Forced deportation flights of rejected asylum seekers will start again this month, having been suspended following the death of a Nigerian in March.
However, the presence of extra medical supervision on board has generated a controversy.
“Transported like packages,” is how human rights organisations describe deportations of people who have had applications for asylum turned down and who do not want to return home voluntarily.
On these flights, men – women are never involved – are bound in such a way that they can neither stand up nor stretch out their arms in front of them.
“There have been deaths in Britain, France and all countries that deport people in this way,” said Lilo König, co-founder of Zurich’s Augenauf human rights organisation.
On March 17, Switzerland witnessed its third death under these conditions. Alex K., a 29-year-old convicted drug dealer, suffered a heart attack and died at Zurich airport.
The heart attack was probably brought on by the fact that the man had been on a hunger strike and was in a stressed state at the time, according to the Zurich cantonal justice authorities’ report published on June 28.
He was suffering from a serious heart condition that had not been diagnosed. The report noted that the condition is “almost impossible” to detect while a patient is alive.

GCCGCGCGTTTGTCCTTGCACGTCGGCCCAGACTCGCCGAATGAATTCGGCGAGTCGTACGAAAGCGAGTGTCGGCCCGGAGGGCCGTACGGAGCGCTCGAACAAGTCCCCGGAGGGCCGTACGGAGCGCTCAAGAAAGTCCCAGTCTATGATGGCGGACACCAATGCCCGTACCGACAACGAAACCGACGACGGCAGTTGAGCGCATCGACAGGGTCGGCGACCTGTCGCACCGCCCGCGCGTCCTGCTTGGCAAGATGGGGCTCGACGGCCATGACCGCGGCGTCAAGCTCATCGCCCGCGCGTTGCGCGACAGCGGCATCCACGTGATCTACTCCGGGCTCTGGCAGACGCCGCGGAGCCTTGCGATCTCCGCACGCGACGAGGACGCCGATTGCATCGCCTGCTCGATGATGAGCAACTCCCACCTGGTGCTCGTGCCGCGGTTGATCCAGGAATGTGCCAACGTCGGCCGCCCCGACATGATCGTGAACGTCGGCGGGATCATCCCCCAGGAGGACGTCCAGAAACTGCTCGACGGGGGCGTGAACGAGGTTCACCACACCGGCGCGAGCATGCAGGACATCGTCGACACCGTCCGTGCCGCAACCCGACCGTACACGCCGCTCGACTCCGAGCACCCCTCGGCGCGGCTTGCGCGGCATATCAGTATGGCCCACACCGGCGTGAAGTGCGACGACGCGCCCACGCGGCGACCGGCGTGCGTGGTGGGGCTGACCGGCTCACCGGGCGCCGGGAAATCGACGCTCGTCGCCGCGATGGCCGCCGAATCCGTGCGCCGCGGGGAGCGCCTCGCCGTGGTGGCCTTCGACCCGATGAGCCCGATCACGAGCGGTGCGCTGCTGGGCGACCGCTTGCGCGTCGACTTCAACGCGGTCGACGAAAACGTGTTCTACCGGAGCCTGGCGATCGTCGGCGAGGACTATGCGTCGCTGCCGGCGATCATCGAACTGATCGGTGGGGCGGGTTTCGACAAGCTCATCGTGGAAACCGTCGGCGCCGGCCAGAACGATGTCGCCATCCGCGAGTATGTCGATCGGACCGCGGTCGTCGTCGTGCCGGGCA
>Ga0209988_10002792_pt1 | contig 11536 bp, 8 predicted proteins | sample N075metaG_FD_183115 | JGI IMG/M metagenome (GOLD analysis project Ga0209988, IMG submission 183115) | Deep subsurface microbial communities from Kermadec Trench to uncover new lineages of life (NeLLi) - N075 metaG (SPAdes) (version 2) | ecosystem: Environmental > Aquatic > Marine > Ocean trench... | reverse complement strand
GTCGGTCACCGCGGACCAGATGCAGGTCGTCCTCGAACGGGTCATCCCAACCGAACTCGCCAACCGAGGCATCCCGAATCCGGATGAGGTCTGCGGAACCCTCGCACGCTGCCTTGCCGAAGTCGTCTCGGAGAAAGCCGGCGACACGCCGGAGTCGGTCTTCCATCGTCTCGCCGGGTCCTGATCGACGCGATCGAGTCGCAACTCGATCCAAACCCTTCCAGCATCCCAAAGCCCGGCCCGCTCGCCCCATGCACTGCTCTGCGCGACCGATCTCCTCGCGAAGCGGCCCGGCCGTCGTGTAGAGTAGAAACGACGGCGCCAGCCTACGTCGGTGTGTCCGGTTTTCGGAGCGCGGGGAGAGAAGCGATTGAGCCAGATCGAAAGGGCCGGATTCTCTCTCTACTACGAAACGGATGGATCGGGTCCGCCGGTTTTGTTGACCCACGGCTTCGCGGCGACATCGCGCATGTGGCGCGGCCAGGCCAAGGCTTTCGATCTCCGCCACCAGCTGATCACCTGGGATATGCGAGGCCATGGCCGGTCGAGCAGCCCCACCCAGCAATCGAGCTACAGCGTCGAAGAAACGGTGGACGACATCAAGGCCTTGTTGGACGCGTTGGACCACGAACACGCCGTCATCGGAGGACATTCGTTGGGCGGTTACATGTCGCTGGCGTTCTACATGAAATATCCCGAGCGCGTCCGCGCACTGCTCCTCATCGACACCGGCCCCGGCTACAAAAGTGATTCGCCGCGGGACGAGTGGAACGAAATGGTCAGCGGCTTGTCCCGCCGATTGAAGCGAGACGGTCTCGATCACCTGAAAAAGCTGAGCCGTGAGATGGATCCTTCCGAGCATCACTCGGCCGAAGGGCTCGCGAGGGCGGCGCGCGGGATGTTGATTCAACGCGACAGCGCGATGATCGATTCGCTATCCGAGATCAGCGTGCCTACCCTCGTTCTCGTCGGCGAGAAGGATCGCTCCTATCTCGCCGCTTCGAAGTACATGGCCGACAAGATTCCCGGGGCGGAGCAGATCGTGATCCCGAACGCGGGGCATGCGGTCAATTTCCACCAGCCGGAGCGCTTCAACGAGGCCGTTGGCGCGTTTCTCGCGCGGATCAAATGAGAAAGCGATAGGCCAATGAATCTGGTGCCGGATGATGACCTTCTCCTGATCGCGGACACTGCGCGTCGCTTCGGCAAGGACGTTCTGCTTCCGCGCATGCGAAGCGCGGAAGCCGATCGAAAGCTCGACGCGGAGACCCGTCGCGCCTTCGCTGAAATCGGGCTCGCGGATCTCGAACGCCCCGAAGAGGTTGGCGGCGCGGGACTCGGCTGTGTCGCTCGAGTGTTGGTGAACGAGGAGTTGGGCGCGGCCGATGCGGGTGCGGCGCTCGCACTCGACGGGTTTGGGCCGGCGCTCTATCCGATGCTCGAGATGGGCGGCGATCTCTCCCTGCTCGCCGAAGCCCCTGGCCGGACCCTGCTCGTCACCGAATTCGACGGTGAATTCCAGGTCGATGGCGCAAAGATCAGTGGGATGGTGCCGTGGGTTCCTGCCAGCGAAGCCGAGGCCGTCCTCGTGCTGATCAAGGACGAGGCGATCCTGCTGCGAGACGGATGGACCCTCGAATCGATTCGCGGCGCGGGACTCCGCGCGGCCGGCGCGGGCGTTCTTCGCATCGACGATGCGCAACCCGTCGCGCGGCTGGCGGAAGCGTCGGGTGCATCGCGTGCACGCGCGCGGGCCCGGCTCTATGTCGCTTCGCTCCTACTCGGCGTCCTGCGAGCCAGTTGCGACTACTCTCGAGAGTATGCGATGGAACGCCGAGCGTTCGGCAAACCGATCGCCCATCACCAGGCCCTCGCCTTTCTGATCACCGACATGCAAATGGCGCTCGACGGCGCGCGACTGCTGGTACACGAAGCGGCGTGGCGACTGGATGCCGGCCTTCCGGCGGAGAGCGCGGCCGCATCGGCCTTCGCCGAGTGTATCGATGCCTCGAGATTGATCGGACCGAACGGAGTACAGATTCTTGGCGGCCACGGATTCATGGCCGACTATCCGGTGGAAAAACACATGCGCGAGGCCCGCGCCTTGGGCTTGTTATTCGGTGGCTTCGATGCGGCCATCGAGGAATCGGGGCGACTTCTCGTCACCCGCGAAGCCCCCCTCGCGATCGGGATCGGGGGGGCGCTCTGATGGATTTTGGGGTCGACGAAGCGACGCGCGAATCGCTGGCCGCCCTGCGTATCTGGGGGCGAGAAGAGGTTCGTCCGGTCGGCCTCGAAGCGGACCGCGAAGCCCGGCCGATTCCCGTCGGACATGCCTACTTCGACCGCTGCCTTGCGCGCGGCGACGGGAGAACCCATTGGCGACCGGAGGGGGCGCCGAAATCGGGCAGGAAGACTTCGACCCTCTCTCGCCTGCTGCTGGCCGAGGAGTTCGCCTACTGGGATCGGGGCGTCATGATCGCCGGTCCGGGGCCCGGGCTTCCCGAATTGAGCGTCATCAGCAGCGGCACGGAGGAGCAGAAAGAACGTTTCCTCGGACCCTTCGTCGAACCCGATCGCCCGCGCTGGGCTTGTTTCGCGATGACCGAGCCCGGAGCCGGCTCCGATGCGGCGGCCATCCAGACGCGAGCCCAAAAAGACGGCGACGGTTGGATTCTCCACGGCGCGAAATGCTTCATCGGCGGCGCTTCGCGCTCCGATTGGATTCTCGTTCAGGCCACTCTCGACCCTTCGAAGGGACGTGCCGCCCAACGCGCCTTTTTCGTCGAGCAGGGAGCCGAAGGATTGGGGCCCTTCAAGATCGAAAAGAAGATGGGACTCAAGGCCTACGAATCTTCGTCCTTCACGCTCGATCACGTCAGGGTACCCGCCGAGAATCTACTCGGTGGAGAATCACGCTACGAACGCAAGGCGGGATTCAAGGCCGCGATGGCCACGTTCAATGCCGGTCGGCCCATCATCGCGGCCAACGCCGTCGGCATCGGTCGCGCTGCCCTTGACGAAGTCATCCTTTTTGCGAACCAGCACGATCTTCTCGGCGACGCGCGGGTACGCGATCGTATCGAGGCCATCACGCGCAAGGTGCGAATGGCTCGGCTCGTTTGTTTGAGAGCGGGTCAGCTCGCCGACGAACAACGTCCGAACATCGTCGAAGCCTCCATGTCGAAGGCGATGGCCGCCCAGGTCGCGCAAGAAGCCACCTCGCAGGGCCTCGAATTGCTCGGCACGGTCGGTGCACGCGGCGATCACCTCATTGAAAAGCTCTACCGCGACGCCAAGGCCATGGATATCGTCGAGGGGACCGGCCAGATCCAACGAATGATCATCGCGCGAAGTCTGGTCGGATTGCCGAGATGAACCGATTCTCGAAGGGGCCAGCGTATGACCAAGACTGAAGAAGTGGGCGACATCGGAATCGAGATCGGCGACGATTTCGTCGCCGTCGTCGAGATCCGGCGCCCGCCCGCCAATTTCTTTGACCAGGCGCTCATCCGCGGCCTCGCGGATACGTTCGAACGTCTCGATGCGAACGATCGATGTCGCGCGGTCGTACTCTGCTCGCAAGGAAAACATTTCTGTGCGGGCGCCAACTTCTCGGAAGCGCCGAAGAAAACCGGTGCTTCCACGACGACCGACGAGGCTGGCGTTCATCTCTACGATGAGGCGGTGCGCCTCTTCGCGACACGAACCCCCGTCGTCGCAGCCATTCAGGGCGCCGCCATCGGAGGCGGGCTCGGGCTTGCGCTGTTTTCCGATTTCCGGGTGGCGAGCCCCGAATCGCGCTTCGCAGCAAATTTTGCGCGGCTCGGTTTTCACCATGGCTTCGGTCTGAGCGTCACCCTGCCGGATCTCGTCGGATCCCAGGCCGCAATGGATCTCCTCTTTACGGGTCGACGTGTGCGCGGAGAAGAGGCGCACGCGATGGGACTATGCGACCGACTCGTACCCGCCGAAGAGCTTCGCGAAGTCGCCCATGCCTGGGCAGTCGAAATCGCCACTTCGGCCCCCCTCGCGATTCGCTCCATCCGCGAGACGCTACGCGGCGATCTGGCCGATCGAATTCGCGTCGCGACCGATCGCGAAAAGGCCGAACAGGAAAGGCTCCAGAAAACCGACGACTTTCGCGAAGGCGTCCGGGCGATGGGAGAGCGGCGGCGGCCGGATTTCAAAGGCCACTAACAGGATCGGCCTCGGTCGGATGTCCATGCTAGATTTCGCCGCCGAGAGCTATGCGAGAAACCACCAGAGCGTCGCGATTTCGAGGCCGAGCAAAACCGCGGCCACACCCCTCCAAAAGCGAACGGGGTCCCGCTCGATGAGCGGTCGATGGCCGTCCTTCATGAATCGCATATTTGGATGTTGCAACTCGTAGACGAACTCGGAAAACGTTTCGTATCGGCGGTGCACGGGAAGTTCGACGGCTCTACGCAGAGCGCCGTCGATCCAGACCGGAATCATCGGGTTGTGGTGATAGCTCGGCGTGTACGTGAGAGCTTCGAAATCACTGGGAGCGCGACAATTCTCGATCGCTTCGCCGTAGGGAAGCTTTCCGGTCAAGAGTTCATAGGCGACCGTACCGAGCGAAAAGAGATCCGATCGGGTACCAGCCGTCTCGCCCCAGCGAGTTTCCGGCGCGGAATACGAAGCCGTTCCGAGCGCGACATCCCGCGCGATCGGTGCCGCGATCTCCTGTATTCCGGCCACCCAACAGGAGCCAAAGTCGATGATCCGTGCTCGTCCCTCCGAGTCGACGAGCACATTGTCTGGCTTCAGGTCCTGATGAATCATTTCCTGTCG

The Federal Migration Office paid SFr50,000 ($43,500) to his family as a “humanitarian gesture” towards the family and to help to pay for the funeral costs.
The death resulted in all deportation flights being temporarily suspended until the cause of death of the Nigerian asylum seeker was known.
“Inhumane and unworthy”
But the justice authorities’ report is confidential and several questions remain unanswered.
“What is described as a ‘stressed state’ is very vague,” said Thomas Schnyder, a member of the association for independent doctors, which pushes for “a fair and social health system”.
“We know that extreme external stress situations can put a person’s life in danger, even with young athletes.”
He added that it’s not necessary to have a pre-existing heart problem to be at risk.
“Forced immobilisation for more than ten hours, including having to wear a helmet, the inability to urinate or eat without assistance – these are not only inhumane and unworthy practices, but also significant stress factors,” he said.
The association for independent doctors and Augenauf have called for forced deportations to be halted, with the former saying doctors should refuse to take part.
Medical supervision on flights is the plan of the Federal Migration Office, which coordinates the deportations along with the 26 cantonal justice and police authorities.
From July, when such flights will resume to Africa, a doctor and a first-aid worker will be on board and will monitor the medical situation of those being sent back.
“We’re in the process of gathering a group of doctors,” said Urs von Arb, head of the deportation section. “Obviously some are refusing. That could also be for logistical reasons.”
The issue of having doctors on the flights also concerns Jacques de Haller, president of the Swiss doctors’ association.